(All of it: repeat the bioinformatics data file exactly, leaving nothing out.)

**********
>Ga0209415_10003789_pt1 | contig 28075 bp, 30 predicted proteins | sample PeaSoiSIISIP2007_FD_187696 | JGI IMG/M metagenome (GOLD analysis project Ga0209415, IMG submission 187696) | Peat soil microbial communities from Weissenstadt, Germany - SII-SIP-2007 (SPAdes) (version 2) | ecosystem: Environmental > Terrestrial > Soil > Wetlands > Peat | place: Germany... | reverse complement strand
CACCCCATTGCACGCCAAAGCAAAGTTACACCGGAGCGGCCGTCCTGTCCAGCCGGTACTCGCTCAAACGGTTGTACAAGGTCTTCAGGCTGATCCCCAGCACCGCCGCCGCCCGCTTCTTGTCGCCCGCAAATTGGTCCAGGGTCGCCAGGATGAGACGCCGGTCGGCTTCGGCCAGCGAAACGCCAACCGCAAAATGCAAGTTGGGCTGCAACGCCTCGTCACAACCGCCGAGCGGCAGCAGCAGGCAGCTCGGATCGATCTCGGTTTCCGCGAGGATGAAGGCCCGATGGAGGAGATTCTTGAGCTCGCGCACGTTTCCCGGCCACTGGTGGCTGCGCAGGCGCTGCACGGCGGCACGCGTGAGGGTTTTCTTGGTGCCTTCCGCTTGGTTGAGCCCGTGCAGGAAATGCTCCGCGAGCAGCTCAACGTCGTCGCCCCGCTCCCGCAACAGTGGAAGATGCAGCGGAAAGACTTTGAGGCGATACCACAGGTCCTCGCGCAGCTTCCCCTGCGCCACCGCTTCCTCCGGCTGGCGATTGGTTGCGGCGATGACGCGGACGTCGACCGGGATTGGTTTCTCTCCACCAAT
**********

>Ga0209415_10003789_pt1 | contig 28075 bp, 30 predicted proteins | sample PeaSoiSIISIP2007_FD_187696 | JGI IMG/M metagenome (GOLD analysis project Ga0209415, IMG submission 187696) | Peat soil microbial communities from Weissenstadt, Germany - SII-SIP-2007 (SPAdes) (version 2) | ecosystem: Environmental > Terrestrial > Soil > Wetlands > Peat | place: Germany... | reverse complement strand
CACCCCATTGCACGCCAAAGCAAAGTTACACCGGAGCGGCCGTCCTGTCCAGCCGGTACTCGCTCAAACGGTTGTACAAGGTCTTCAGGCTGATCCCCAGCACCGCCGCCGCCCGCTTCTTGTCGCCCGCAAATTGGTCCAGGGTCGCCAGGATGAGACGCCGGTCGGCTTCGGCCAGCGAAACGCCAACCGCAAAATGCAAGTTGGGCTGCAACGCCTCGTCACAACCGCCGAGCGGCAGCAGCAGGCAGCTCGGATCGATCTCGGTTTCCGCGAGGATGAAGGCCCGATGGAGGAGATTCTTGAGCTCGCGCACGTTTCCCGGCCACTGGTGGCTGCGCAGGCGCTGCACGGCGGCACGCGTGAGGGTTTTCTTGGTGCCTTCCGCTTGGTTGAGCCCGTGCAGGAAATGCTCCGCGAGCAGCTCAACGTCGTCGCCCCGCTCCCGCAACAGTGGAAGATGCAGCGGAAAGACTTTGAGGCGATACCACAGGTCCTCGCGCAGCTTCCCCTGCGCCACCGCTTCCTCCGGCTGGCGATTGGTTGCGGCGATGACGCGGACGTCGACCGGGATTGGTTTCTCTCCACCAAT